ITC Finds Kodak’s Digital Capture Patent Invalid

On May 21, 2012, the U.S. International Trade Commission’s Judge Thomas Pender issued a notice in the patent infringement battle brought by Eastman Kodak against Apple, Inc. and Research In Motion, Ltd. The decision noted that Apple and RIM infringed upon one of the claims in Kodak’s digital capture patent, but that Kodak’s patent was invalid because of the “obviousness” of claim 15 of the patent. As such, Apple and RIM did not violate 19 U.S.C. § 1337(a)(1) with respect to Kodak’s patent.


Resolving Differences: How the Federal Circuit Treats Divergent USPTO and District Court Rulings

The following article discussing what happens when the Federal Circuit is faced with conflicting USPTO and district court determinations comes courtesy of Lisa Dolak, Professor of Law at Syracuse University and Practice Center Contritor.

Concurrent litigation and reexamination proceedings, although related in that they concern the same patent(s) and (typically, presumably) at least some of the same claims, proceed independently. And, different standards govern validity and claim construction in the two venues. As the Federal Circuit explained in In re Swanson, 540 F.3d 1368 (Fed. Cir. 2008):

In civil litigation, a challenger who attacks the validity of patent claims must overcome the presumption of validity with clear and convincing evidence that the patent is invalid. . . . In [USPTO] examinations and reexaminations, the standard of proof – a preponderance of evidence – is substantially lower than in a civil case; there is no presumption of validity.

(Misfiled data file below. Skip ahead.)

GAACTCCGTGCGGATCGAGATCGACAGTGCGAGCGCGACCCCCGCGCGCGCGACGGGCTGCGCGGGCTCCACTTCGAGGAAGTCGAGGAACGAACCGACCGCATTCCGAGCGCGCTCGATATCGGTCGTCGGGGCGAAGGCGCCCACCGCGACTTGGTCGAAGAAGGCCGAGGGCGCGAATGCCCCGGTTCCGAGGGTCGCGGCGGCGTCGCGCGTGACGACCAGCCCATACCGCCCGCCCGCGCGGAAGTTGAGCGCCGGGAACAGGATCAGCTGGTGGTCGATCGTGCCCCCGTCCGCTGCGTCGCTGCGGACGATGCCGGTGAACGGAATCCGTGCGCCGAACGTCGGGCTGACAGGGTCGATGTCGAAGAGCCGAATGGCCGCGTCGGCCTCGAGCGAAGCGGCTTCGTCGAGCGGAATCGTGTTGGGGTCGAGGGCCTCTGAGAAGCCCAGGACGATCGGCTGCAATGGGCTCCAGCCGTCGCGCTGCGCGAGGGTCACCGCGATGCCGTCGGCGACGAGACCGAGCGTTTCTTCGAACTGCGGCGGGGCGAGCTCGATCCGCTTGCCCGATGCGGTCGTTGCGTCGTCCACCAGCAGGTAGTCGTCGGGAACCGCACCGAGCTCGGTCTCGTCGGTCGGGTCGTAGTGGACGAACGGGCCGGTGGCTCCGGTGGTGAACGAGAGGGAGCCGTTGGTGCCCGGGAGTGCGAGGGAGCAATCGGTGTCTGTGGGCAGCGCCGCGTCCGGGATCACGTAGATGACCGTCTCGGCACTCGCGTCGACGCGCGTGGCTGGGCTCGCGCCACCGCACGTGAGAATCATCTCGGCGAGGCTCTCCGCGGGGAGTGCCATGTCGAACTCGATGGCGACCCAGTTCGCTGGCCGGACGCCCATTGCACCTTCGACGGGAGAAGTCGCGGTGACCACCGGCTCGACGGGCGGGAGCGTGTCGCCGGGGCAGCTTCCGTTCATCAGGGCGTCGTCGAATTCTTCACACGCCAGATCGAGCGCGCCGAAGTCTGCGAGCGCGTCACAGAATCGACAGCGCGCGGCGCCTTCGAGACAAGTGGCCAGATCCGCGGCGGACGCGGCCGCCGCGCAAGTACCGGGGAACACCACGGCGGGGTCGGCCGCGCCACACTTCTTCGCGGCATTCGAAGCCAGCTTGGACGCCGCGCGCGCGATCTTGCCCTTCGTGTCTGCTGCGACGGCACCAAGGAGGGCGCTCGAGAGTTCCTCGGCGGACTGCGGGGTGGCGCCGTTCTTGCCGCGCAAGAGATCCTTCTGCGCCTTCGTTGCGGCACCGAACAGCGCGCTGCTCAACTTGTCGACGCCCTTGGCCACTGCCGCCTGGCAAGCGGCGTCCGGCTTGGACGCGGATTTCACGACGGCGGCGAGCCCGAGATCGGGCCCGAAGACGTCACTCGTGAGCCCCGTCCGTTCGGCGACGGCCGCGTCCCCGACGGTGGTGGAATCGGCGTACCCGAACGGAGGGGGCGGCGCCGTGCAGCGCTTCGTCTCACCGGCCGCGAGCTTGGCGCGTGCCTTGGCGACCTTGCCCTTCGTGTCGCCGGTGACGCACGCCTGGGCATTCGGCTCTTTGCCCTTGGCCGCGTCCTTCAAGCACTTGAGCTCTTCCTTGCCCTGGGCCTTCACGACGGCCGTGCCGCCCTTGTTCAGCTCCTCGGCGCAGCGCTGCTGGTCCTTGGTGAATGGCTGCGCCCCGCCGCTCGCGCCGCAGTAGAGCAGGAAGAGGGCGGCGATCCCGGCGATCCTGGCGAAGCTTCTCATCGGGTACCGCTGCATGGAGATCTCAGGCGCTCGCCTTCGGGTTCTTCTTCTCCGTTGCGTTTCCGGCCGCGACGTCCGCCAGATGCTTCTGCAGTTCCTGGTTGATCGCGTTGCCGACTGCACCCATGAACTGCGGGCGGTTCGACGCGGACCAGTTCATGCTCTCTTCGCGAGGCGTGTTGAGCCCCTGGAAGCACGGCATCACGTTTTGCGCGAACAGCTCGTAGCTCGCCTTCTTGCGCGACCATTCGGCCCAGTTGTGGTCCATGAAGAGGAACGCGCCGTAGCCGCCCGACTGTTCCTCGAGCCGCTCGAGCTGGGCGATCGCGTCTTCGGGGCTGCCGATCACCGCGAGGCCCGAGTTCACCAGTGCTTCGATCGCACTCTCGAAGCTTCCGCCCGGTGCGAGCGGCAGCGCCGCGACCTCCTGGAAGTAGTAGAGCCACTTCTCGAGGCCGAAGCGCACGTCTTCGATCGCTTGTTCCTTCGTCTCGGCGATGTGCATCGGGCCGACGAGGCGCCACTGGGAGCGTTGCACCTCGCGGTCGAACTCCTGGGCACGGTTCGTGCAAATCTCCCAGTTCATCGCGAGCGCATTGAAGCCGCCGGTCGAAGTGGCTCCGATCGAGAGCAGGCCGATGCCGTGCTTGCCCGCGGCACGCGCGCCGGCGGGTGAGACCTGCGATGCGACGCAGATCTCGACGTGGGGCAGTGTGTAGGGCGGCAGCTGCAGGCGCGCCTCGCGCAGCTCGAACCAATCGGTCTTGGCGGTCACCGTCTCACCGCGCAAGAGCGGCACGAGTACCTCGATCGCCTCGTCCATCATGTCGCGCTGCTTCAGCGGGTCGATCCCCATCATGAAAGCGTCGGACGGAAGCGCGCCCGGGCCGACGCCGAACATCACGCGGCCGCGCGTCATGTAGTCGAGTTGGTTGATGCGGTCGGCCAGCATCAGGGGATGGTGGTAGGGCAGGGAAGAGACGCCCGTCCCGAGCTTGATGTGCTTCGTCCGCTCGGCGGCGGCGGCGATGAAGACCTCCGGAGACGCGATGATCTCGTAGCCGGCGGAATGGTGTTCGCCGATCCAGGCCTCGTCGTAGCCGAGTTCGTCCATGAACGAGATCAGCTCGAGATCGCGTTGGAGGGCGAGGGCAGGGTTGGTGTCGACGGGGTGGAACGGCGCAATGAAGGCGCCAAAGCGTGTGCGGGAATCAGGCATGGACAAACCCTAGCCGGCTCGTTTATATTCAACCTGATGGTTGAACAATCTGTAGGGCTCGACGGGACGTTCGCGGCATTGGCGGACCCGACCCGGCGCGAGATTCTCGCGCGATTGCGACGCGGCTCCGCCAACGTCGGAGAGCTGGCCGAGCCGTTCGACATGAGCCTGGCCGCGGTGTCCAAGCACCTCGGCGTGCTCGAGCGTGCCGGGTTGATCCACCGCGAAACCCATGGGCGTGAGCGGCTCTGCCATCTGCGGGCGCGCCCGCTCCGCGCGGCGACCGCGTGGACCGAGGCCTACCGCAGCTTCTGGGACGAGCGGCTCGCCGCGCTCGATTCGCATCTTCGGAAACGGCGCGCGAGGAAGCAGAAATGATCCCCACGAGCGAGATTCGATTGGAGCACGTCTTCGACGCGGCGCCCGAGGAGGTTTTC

Id. at 1376. Additionally, “unlike in district courts, in reexamination proceedings ‘[c]laims are given ‘their broadest reasonable interpretation, consistent with the specification. . .’’” Id. at 1377-78 (quoting In re Trans Texas Holdings Corp., 498 F.3d 1290, 1296-97 (Fed. Cir. 2007) (quoting In re Yamamoto, 740 F.2d 1569, 1571 (Fed. Cir. 1984))). Accordingly, as the Federal Circuit has noted, “the two forums take different approaches in determining validity and on the same evidence could quite correctly come to different conclusions.” Ethicon, Inc. v. Quigg, 849 F.2d 1422, 1428 (Fed. Cir. 1988). (more…)

Microsoft v. i4i Revisited

Written by Brandon Baum , of baum legal and Practice Center Contributor.

I recently commented that the Microsoft v. i4i case did not change the law. After all, the Supreme Court simply confirmed that the statutory presumption of validity afforded patents under 35 U.S.C. 282 could only be overcome with “clear and convincing evidence” of invalidity — nothing new. However, upon a more careful reading (prompted by a Facebook post by Fordham Prof. Jeanne Fromer), I now realize I was mistaken.

In the following passage, the Supreme Court explains that a patent provides the user with a “right to use” the patented invention, and not merely the right to exclude others from using the patented invention.